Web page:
So I went into some folders and changed it, but the files inside did not change.

Now I have a nightmare of "root", "a", group "a", group "root" (and all that) all over my music and I cannot copy, move or listen to my tunes.

Is there a way to tell linux that "a" AND "root" are to be allowed to do what ever they please with every single file and folder in my musci folder?

If so, please, please, please, put something I can copy and paste in a terminal window, as I am not linux sabby, and things like "run pkNuke on the /rtr main sub-console" means nothing to me but that I have a lot of catching up to do

Cheers,

Alessio

Last edited by alessio; 08-22-2011 at 01:19 PM.
 
Old 08-24-2011, 12:30 AM   #13
tommcd
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Quote:
Originally Posted by alessio View Post
I have a home/a/music forder with all my music. ...

Is there a way to tell linux that "a" AND "root" are to be allowed to do what ever they please with every single file and folder in my musci folder?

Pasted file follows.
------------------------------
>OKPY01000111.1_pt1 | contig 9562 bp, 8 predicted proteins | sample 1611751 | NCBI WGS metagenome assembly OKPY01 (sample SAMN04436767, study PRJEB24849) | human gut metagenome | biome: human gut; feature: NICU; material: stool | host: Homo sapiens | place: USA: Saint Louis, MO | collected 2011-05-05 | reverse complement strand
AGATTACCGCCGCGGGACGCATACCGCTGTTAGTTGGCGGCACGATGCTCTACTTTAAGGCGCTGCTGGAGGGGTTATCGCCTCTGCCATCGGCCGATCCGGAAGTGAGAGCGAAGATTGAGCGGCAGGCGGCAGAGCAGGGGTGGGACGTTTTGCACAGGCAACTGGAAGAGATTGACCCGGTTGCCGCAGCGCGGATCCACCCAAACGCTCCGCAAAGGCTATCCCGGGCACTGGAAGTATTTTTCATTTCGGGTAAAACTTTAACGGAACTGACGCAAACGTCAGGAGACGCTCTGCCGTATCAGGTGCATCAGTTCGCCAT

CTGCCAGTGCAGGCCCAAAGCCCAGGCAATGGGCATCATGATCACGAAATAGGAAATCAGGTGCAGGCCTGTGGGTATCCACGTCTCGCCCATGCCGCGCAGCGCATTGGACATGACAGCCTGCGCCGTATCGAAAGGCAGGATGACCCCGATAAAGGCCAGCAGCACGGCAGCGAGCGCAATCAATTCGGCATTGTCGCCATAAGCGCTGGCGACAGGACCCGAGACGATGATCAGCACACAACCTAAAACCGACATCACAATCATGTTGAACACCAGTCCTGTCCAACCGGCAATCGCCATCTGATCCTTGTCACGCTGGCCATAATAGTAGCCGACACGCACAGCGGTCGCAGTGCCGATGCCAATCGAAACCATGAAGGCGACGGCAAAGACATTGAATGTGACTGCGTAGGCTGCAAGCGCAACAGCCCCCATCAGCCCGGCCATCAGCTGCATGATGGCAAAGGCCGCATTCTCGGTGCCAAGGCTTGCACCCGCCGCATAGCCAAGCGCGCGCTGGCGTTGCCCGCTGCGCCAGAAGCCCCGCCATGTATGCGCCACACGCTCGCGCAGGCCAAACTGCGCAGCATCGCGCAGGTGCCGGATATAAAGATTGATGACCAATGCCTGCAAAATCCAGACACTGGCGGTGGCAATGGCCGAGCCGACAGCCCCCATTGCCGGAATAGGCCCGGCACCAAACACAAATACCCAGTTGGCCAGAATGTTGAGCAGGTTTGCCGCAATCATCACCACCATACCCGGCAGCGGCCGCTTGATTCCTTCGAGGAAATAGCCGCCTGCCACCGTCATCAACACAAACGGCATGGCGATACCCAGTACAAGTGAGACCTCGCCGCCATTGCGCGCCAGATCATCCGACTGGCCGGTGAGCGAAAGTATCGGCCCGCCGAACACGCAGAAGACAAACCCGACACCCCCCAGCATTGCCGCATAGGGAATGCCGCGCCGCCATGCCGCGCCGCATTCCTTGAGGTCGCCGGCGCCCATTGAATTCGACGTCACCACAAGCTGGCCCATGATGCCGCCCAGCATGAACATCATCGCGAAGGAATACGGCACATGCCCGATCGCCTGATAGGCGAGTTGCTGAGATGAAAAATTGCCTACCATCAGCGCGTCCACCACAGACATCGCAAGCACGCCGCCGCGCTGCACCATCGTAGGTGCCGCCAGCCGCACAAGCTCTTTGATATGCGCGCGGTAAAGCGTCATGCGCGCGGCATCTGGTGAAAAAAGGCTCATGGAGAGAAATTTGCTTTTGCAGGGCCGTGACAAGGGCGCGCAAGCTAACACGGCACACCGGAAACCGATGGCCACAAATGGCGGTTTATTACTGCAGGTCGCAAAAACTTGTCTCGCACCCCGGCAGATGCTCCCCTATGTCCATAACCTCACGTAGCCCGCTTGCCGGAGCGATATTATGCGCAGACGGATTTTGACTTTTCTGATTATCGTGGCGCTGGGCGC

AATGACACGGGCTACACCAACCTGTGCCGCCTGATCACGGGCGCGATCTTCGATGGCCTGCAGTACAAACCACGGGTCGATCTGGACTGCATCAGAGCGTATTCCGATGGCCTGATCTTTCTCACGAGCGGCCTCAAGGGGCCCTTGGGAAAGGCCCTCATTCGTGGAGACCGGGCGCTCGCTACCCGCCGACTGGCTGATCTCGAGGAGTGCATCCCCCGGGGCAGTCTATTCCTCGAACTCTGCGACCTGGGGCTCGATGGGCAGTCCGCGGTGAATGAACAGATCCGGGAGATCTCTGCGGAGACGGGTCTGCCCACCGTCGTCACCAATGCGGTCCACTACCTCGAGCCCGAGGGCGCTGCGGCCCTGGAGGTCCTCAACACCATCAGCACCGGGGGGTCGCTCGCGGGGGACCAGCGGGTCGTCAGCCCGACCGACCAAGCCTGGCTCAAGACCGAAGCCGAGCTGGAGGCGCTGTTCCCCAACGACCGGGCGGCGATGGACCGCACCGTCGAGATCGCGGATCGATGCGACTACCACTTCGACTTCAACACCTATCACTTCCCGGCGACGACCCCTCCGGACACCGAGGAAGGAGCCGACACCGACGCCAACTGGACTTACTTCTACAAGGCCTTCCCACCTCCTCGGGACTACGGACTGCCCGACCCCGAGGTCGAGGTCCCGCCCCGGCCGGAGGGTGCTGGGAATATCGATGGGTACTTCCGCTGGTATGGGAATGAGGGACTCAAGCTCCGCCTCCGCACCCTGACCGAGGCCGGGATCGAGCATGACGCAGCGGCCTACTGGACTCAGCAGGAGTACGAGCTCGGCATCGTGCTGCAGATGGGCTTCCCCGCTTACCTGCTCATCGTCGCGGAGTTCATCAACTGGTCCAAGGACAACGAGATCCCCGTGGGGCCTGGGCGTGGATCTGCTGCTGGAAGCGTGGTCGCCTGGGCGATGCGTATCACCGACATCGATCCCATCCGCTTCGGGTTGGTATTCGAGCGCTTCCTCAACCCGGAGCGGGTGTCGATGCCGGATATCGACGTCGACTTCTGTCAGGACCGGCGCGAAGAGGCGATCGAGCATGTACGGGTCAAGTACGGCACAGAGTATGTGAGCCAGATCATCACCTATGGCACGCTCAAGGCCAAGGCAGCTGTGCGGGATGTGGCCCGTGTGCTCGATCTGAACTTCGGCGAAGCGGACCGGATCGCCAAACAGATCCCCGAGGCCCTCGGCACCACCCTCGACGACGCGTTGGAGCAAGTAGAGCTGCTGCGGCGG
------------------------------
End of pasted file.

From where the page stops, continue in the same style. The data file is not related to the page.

To return control of all files in /home/a/music/ to user "a", try running this command:
Code:
sudo chown -R a:users /home/a/music
This will give control of the ~/music directory to user "a" (Note that "~" is shorthand for your home directory). Also, everyone in the users group "users" would be able to listen to the music. If you are the only user of the system, then the group ownership is not significant; but this should have been the default permissions for everything in your home directory.

You should not change the permissions of any files outside of your home directory.

Last edited by tommcd; 08-24-2011 at 12:33 AM.